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Black Elk was a Native American warrior and holy man who witnessed some of the most dramatic events of the final period of Indian-U.S. conflict. After the Indian Wars came to a close at the end of the nineteenth century, Black Elk converted to Catholicism, blending his native beliefs with his newly-adopted faith. Towards the end of his life, he gave two extensive series of interviews, first to a poet, then to an anthropologist, that resulted in two books—Black Elk Speaks (1932) and The Sacred Pipe (1953). These works provided important perspective on a disappearing way of life and offered inspiration to future generations interested in the Native American world view.
Works in Biographical and Historical Context
The Indian Wars
Black Elk, whose father and grandfather were both medicine men, was born along the Little Powder River, probably in what is now the state of Wyoming. While his people, the Oglala Lakota branch of the Sioux nation, were able to maintain their traditional way of life during Black Elk’s earliest years, the westward migration of white settlers and the associated expansion of an industrialized infrastructure—railroads, towns, and large ranches—soon made that impossible. During the 1870s and 1880s, the Sioux engaged in a series of battles with the United States Army for control of their tribal lands. These included the Battle of the Little Bighorn—remembered by white Americans as ”Custer’s Last Stand”—in which Black Elk participated when he was thirteen. After Chief Crazy Horse, Black Elk’s cousin, was assassinated by United States soldiers in 1877, Black Elk’s tribe fled to Canada, where they remained until 1880.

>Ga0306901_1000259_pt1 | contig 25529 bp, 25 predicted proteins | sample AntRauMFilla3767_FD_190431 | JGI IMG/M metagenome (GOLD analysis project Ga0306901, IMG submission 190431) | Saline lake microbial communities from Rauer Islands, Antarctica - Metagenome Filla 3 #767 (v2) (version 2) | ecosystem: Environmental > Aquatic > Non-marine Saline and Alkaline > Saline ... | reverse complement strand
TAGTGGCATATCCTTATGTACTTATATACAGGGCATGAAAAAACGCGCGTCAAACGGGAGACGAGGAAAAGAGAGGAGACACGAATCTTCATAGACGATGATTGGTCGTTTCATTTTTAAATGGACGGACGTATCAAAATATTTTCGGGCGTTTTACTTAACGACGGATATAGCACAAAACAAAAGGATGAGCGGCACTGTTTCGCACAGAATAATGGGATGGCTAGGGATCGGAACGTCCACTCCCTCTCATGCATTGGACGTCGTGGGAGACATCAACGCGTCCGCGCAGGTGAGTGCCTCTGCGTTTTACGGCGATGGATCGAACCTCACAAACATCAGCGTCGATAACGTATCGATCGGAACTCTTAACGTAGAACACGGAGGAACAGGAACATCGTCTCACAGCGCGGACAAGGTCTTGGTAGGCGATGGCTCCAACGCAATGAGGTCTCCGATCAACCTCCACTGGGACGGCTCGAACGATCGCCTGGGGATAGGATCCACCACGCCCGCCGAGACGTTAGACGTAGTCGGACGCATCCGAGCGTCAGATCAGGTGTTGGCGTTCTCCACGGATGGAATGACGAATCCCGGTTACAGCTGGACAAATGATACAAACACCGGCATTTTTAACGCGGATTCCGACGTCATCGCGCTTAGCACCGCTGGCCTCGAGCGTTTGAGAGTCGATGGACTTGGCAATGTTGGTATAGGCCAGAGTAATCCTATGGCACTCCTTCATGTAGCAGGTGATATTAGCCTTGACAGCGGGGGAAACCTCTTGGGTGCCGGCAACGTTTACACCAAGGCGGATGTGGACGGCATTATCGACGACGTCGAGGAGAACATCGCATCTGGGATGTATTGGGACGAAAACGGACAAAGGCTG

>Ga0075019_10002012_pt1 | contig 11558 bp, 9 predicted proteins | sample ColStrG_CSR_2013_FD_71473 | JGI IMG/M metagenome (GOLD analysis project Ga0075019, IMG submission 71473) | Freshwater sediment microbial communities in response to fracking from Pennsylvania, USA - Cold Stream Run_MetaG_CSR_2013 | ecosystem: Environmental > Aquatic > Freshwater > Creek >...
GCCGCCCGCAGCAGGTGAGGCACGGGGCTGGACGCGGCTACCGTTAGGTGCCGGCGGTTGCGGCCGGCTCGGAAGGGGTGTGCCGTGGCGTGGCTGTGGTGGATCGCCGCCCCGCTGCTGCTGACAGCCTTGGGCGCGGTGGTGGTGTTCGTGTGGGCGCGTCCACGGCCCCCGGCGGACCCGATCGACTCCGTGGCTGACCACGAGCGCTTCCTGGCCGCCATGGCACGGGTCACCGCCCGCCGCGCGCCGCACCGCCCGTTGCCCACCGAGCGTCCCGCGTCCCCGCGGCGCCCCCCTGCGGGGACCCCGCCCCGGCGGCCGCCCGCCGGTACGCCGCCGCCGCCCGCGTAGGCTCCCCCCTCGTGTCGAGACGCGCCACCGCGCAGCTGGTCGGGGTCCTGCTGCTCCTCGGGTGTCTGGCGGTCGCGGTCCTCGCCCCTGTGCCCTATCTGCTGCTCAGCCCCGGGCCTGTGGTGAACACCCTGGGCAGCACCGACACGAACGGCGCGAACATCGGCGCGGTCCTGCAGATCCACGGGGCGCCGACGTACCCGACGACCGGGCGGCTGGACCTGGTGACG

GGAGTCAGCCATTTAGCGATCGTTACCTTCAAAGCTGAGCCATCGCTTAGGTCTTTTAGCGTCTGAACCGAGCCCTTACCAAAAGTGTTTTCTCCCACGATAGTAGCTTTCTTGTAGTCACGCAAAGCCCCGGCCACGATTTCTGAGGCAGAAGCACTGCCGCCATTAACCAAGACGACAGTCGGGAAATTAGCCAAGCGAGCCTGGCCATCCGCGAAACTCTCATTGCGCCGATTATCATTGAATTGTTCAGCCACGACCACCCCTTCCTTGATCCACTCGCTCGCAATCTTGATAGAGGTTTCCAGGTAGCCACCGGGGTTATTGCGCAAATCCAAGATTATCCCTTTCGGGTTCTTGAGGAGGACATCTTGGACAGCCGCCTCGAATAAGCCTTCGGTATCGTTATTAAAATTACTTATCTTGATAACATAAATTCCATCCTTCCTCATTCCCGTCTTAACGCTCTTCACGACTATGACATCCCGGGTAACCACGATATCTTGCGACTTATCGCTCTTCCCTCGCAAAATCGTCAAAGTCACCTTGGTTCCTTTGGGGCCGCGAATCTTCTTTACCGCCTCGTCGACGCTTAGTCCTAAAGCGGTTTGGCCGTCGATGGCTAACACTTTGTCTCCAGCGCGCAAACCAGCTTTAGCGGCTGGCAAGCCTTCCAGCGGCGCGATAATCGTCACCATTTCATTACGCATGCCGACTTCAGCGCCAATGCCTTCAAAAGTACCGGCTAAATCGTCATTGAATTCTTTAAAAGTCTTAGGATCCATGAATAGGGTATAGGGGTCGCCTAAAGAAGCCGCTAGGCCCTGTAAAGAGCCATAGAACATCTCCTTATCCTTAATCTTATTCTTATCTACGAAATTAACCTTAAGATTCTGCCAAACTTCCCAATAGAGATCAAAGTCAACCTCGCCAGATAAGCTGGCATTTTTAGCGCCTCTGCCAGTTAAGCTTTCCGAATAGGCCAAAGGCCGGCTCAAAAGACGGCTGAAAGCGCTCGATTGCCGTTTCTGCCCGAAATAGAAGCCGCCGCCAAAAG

Travels with Wild Bill
After his tribe returned to the United States, Black Elk acted on a vision he had experienced when he was nine. in Sioux religious tradition such experiences are often used as guides to deter mine the course to be taken by individuals and entire tribes. in the vision Black Elk foresaw the destruction of a ”sacred hoop” representing the unity of his people, and was instructed in the manner in which he might one day use a sacred herb to destroy his nation’s enemies and restore unity. Following an enactment of the vision by his tribe, in accord with Sioux custom, Black Elk began a career as a medicine man. Compelled to take on an even larger role, Black Elk accepted an offer to join Buffalo Bill’s Wild West Show in 1886, explaining, ”I thought I ought to go, because i might learn some secret of the Wasichu [whites] that would help my people somehow.” After spending three years touring with the show through Great Britain and Europe, featuring a performance at Queen Victoria’s Golden Jubilee, he returned to the United States in 1889. While he had learned about European cultures and traditions, he felt that he had lost the power of his vision while he was away.